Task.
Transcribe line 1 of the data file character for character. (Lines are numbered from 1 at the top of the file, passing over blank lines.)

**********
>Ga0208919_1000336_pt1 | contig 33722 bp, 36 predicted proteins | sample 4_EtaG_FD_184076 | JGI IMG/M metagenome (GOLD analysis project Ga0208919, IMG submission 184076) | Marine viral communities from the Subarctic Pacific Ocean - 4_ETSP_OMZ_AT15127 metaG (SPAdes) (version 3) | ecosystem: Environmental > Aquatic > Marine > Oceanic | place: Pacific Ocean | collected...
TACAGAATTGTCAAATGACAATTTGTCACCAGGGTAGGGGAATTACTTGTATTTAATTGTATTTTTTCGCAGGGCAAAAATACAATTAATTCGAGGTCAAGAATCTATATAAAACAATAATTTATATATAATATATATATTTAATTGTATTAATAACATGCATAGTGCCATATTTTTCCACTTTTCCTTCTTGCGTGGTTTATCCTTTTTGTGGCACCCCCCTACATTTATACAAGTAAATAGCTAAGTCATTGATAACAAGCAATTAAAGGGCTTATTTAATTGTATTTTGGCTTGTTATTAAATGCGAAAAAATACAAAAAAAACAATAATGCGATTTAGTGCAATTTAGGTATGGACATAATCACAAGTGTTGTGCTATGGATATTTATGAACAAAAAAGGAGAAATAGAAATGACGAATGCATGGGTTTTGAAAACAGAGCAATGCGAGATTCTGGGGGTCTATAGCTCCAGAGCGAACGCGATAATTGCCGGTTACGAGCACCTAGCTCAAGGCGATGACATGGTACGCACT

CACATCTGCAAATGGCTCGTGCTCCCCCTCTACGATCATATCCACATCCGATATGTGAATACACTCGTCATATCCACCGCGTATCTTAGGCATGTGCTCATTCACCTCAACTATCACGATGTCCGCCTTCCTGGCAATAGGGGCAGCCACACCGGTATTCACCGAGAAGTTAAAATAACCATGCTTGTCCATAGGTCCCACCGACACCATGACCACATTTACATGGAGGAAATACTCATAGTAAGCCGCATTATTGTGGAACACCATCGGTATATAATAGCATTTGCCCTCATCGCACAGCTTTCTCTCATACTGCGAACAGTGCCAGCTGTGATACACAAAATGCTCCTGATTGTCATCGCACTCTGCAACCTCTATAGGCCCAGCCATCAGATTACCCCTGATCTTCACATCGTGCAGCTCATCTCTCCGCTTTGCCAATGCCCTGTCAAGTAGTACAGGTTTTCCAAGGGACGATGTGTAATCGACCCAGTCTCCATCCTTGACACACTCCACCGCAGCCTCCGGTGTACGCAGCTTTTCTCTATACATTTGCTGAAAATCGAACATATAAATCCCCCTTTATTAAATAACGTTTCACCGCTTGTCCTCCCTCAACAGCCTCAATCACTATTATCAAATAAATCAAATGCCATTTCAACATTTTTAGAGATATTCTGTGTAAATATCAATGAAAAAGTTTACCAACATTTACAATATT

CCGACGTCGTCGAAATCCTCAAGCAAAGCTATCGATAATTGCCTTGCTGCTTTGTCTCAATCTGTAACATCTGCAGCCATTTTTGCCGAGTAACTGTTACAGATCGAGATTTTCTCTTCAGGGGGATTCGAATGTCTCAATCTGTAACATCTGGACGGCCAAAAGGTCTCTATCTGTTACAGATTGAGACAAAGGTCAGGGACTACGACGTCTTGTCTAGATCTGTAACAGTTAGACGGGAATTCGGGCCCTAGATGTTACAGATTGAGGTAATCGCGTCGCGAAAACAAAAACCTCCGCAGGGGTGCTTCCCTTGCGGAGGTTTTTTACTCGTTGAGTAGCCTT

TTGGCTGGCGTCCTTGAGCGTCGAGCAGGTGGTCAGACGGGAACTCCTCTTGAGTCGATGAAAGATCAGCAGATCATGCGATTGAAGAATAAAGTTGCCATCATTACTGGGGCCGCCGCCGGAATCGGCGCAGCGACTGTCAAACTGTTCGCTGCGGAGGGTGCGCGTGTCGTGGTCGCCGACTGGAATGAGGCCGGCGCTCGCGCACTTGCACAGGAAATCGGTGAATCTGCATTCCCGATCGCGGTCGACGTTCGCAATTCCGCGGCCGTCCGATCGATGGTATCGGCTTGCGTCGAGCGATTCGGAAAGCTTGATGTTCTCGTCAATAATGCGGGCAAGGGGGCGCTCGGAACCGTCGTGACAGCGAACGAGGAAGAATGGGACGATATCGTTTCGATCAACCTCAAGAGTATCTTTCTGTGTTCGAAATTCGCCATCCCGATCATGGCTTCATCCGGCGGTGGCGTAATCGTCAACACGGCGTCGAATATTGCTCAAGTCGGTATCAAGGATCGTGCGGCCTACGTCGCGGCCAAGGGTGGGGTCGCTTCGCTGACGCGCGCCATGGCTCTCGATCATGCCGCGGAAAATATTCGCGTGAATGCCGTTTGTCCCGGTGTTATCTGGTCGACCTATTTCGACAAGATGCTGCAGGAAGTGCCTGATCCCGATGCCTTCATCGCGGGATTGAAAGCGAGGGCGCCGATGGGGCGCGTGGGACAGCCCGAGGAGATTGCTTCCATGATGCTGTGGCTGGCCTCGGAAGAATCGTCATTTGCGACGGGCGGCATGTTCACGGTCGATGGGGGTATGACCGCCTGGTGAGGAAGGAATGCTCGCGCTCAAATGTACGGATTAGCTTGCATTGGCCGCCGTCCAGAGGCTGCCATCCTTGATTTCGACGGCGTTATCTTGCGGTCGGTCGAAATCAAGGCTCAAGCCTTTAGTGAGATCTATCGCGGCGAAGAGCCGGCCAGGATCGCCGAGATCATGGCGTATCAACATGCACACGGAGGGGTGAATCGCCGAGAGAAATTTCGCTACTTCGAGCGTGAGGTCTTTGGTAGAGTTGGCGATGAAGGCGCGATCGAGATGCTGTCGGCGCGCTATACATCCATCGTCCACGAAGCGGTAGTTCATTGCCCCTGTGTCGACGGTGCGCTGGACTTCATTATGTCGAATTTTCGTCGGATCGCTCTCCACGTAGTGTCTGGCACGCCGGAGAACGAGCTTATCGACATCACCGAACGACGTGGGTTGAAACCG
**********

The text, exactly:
>Ga0208919_1000336_pt1 | contig 33722 bp, 36 predicted proteins | sample 4_EtaG_FD_184076 | JGI IMG/M metagenome (GOLD analysis project Ga0208919, IMG submission 184076) | Marine viral communities from the Subarctic Pacific Ocean - 4_ETSP_OMZ_AT15127 metaG (SPAdes) (version 3) | ecosystem: Environmental > Aquatic > Marine > Oceanic | place: Pacific Ocean | collected...